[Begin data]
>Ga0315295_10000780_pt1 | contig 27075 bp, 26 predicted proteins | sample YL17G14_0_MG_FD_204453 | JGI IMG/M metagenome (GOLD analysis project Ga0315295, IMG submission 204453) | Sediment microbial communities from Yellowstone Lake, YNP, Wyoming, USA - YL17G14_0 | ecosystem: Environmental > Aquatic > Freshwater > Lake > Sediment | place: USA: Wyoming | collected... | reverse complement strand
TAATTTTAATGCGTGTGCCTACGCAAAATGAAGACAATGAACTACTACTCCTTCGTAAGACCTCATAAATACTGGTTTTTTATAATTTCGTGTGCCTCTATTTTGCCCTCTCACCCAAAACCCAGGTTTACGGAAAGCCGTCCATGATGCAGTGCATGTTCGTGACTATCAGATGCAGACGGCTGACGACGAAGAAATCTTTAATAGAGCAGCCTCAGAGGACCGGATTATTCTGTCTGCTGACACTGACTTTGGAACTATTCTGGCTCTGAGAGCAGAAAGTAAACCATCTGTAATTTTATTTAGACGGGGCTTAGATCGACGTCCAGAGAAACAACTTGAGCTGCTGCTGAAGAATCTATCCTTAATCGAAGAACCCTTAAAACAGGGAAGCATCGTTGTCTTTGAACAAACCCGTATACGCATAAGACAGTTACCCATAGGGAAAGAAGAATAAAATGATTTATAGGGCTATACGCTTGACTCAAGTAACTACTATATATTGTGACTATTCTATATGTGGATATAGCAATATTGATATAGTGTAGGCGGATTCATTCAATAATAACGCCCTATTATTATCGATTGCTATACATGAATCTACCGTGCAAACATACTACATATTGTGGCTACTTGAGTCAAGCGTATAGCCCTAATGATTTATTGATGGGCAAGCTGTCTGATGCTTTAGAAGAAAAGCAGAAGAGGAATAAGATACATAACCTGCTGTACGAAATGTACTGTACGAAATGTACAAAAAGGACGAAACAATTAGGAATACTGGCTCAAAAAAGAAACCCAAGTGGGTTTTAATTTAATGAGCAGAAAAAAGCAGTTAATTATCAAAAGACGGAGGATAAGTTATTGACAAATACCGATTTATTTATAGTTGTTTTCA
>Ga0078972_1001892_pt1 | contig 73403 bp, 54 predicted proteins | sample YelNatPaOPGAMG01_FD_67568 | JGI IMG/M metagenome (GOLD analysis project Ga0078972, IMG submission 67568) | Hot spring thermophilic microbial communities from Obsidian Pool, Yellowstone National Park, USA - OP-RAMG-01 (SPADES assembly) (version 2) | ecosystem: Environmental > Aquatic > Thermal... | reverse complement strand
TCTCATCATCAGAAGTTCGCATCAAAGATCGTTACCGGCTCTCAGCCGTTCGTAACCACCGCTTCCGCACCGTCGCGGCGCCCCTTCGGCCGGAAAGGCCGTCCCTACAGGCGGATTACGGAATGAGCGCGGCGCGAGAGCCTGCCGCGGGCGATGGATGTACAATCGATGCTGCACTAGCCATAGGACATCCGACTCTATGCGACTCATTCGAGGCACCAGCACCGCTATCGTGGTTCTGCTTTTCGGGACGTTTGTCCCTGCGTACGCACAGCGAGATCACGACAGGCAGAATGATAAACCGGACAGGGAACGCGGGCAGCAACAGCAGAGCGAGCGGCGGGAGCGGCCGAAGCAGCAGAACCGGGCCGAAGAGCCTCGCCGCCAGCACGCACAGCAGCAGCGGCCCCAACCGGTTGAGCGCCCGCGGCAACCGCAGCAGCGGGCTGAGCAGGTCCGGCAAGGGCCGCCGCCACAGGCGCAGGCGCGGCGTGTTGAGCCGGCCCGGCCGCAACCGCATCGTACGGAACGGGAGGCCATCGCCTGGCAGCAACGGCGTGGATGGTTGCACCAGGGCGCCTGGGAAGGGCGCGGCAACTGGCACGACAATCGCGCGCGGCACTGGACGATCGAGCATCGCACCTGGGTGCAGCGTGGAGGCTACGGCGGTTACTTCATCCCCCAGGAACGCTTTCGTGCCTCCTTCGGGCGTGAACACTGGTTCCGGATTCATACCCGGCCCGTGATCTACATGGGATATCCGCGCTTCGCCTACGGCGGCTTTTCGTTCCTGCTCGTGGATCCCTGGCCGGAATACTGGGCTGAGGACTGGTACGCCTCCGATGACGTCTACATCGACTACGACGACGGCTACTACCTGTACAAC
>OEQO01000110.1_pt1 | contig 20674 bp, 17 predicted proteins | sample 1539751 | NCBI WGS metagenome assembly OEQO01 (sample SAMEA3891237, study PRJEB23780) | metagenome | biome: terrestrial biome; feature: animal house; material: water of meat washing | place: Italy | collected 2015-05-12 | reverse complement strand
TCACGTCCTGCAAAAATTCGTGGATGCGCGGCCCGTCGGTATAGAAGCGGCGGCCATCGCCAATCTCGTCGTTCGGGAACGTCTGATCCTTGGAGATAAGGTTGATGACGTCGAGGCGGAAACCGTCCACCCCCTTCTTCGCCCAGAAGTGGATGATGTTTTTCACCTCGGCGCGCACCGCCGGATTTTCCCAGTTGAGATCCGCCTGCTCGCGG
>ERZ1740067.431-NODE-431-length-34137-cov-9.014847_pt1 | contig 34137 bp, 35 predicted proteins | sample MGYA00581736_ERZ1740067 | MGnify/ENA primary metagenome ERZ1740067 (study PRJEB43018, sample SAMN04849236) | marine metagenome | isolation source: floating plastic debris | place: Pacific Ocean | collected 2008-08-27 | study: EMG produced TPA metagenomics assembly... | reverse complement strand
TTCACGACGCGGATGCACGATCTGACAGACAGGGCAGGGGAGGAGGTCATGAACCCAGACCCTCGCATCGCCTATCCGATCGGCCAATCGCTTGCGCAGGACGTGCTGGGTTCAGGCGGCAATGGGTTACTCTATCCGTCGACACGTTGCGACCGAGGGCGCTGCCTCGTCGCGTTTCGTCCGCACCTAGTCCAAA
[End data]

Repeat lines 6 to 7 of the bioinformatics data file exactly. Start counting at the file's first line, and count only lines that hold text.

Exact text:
TCACGTCCTGCAAAAATTCGTGGATGCGCGGCCCGTCGGTATAGAAGCGGCGGCCATCGCCAATCTCGTCGTTCGGGAACGTCTGATCCTTGGAGATAAGGTTGATGACGTCGAGGCGGAAACCGTCCACCCCCTTCTTCGCCCAGAAGTGGATGATGTTTTTCACCTCGGCGCGCACCGCCGGATTTTCCCAGTTGAGATCCGCCTGCTCGCGG
>ERZ1740067.431-NODE-431-length-34137-cov-9.014847_pt1 | contig 34137 bp, 35 predicted proteins | sample MGYA00581736_ERZ1740067 | MGnify/ENA primary metagenome ERZ1740067 (study PRJEB43018, sample SAMN04849236) | marine metagenome | isolation source: floating plastic debris | place: Pacific Ocean | collected 2008-08-27 | study: EMG produced TPA metagenomics assembly... | reverse complement strand